2/ boil water
One of the key things to know about cooking rose hips is that boiling water doesn’t affect the Vit C levels, but cutting them open does.
According to Richard Mabey “the hips were leached with boiling water immediately after grinding, to destroy an enzyme which inactivates the Vitamin C very rapidly”.
So, to be sure you’re getting maximum nutrients, bring the pan of water to a boil (in a large saucepan) before cutting the hips open.
3/ grind or cut hips open
I added my (frozen) rose hips to my food processor and pulsed them until roughly chopped.
I then immediately added them to my pan of boiling water.
If you don’t have a food processor, simply chop each one in half with a sharp knife and fling the pieces directly into the pan of hot water.
It’s also worth noting that I didn’t bother cutting the top or bottom ‘bits’ off the hips before grinding. As they will be filtered several times I didn’t think it worth the effort.
4/ boil the hips
Once the berries are in the pan, bring the water back up to a boil and simmer for fifteen minutes.
5/ strain the hips
Find another large clean pan or bowl.
Line it with a sieve, and line the sieve with a clean piece of muslin cloth. If you don’t have any muslin you could use a nut milk bag, or even a clean tea towel. Ideally you want a fabric with a very tight weave to collect all the tiny, irritating hairs that surround the seeds.
Pour the rose hips and water into the lined sieve to strain. You may need to do this in stages depending on the size of your sieve.
6/ wring out the hips
This part is optional, and I believe it’s the reason that my rose hip syrup ended up cloudy as opposed to clear. If you prefer your syrup to be clear, try leaving the juice to drip through via gravity rather than twisting the muslin as I do. This will likely take several hours so I would likely leave it overnight. Then please let me know in the comments below if it works for you!
If you choose to wring it out, simply gather up the edges of your muslin, hold the ball of berries, and carefully squeeze them to extract as much of the juice as possible.
7/ restrain the juice for a final time
Just to make sure we catch all of those little hairs, we’re going to strain it through muslin a second time.
Firstly, I washed up the sieve and first saucepan and lined it with a fresh (clean) piece of muslin. If you can double this piece of muslin over then all the better for maximum straining power!
Pour the juice back through the sieve, into the saucepan.
8/ add sugar to make a rosehip syrup
You could totally keep this juice sugar free and drink it as is. However, by adding the sugar you’ll be taking the shelf-life (or should I say fridge-life) from a few days to several months. It’ll also be much more palatable to children with sugar added!
To do this, pour the sugar into the pan of juice and heat gently until the sugar has all dissolved. Be sure to stir well as it heats so it doesn’t burn on the bottom of the pan.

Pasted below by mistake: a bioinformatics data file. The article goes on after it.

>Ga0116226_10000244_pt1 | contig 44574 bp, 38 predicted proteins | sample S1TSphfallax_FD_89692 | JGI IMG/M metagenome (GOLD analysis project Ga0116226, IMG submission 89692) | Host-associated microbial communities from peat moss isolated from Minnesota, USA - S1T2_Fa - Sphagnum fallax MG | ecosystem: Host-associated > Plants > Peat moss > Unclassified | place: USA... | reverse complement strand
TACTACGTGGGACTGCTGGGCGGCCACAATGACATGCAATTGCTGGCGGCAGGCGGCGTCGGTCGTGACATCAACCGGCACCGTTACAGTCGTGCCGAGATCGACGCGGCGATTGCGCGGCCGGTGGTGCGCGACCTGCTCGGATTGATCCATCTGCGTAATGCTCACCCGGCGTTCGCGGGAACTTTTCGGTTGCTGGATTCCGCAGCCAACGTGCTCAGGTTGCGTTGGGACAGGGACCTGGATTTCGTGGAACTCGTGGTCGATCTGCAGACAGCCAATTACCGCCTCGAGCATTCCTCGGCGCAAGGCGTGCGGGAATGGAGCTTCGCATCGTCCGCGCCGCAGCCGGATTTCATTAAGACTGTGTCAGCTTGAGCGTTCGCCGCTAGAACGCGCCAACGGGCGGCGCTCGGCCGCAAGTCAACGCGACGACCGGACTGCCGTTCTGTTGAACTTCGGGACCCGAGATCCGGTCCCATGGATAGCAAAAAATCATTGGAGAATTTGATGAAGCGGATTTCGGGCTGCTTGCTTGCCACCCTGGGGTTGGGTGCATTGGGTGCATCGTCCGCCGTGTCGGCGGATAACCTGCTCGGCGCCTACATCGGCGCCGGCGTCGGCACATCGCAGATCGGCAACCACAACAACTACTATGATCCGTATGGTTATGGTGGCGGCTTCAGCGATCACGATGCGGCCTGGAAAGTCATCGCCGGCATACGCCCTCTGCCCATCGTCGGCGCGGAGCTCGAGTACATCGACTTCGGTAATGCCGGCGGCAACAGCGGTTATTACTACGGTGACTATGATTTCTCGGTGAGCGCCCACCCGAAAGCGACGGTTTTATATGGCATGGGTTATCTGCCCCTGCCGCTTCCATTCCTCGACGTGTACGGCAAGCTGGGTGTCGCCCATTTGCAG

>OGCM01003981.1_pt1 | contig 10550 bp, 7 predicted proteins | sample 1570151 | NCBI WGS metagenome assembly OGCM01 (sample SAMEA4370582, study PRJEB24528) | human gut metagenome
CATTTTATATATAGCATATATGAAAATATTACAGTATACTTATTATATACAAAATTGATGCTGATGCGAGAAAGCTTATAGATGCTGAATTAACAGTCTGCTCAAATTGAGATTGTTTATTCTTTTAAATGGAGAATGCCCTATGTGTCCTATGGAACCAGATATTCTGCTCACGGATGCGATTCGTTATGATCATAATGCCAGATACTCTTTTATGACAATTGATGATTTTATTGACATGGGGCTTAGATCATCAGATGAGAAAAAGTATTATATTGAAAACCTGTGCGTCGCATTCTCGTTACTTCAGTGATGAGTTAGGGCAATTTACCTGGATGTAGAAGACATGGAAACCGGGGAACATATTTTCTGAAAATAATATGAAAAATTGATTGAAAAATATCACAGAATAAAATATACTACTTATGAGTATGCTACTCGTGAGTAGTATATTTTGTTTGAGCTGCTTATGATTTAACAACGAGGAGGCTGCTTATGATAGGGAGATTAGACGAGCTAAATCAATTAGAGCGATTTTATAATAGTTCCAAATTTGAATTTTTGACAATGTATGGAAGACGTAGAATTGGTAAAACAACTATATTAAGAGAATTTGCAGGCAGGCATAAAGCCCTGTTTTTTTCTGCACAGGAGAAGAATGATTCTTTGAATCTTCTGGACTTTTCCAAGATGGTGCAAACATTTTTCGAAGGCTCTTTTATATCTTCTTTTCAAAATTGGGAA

Once the sugar is dissolved, bring the syrup up to a boil and cook for 5 minutes.
Remove from the heat and carefully pour the syrup through your sterilised funnel into the sterilised bottles.
Let cool over night before adding the (sterilised!) lids and storing in the fridge.
That’s it! You now have a stash of homemade Vitamin C busting rose hip syrup to get you through cold and flu season!
- 900 g rosehips
- 900 g sugar
- 2 litre water
Pre-boil the water in a large saucepan.
If you’re using a food processor, pulse the hips until each one has at least one cut in it, then immediately add the hips to the pan of water.
If using a knife, cut each hip in half, immediately throwing the two halves into the pan of water.
If cutting by hand, be aware of the irritating little hairs that are inside each hip - make sure not to wipe your eyes or wipe your hands on your clothes as you’re processing them.
When all the hips are in the pan, bring to a boil then reduce to an active simmer and cook for 15 minutes.
Meanwhile, line a second pan with a sieve that is lined with a piece of clean muslin cloth (see the article above for other ideas of tightly woven fabrics you could use instead if you don’t have any muslin).
After 15 minutes of simmering, carefully pour the rosehip mash into the lined sieve.
Allow the juice to slowly drip through. To extract the maximum juice possible, when the hips have cooled enough to handle, pick up the edges of the muslin and firmly squeeze as much juice through as possible.
Discard the boiled hips to the compost pile.
To be extra sure that you removed all the little hairs from the juice, wash up the sieve and first saucepan thoroughly, then run the juice through a second clean piece of muslin. This will catch any last stragglers!
Now you have a pan of rosehip juice, we need to add sugar to turn it into a syrup.
Add the sugar to the pan and set over a low heat. Stir well whilst bringing up to a boil. Continue stirring until the sugar has completely dissolved.
Boil gently for 5 minutes.
Next, remove the pan from the heat and very carefully pour the hot syrup into the sterilised bottles using the sterilised funnel.
Allow the syrup to cool before popping the (sterilised!) lids onto the bottles and storing in the fridge.
If everything was spotlessly clean, these should stay mould free in the fridge for several months. Pour away any that appear to grow flulf or mould.
Remember me saying how the Mrs Beeton’s original recipe left me with a tonne of washing up?
Well, here’s the proof! My kitchen got destroyed :)